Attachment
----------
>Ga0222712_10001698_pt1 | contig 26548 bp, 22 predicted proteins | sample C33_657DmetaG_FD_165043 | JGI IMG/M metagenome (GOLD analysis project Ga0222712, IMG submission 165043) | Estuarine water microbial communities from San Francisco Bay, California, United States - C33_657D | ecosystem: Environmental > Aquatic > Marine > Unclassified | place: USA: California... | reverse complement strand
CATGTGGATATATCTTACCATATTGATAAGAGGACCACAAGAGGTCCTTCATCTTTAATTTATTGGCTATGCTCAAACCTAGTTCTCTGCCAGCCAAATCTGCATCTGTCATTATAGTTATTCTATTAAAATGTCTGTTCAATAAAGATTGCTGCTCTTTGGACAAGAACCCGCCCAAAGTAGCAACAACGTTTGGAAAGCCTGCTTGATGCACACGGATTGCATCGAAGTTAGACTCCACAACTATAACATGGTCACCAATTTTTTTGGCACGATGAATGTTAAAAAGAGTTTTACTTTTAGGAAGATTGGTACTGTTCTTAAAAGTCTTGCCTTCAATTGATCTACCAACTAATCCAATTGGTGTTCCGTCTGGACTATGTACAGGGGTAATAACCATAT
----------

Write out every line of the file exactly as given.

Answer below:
>Ga0222712_10001698_pt1 | contig 26548 bp, 22 predicted proteins | sample C33_657DmetaG_FD_165043 | JGI IMG/M metagenome (GOLD analysis project Ga0222712, IMG submission 165043) | Estuarine water microbial communities from San Francisco Bay, California, United States - C33_657D | ecosystem: Environmental > Aquatic > Marine > Unclassified | place: USA: California... | reverse complement strand
CATGTGGATATATCTTACCATATTGATAAGAGGACCACAAGAGGTCCTTCATCTTTAATTTATTGGCTATGCTCAAACCTAGTTCTCTGCCAGCCAAATCTGCATCTGTCATTATAGTTATTCTATTAAAATGTCTGTTCAATAAAGATTGCTGCTCTTTGGACAAGAACCCGCCCAAAGTAGCAACAACGTTTGGAAAGCCTGCTTGATGCACACGGATTGCATCGAAGTTAGACTCCACAACTATAACATGGTCACCAATTTTTTTGGCACGATGAATGTTAAAAAGAGTTTTACTTTTAGGAAGATTGGTACTGTTCTTAAAAGTCTTGCCTTCAATTGATCTACCAACTAATCCAATTGGTGTTCCGTCTGGACTATGTACAGGGGTAATAACCATAT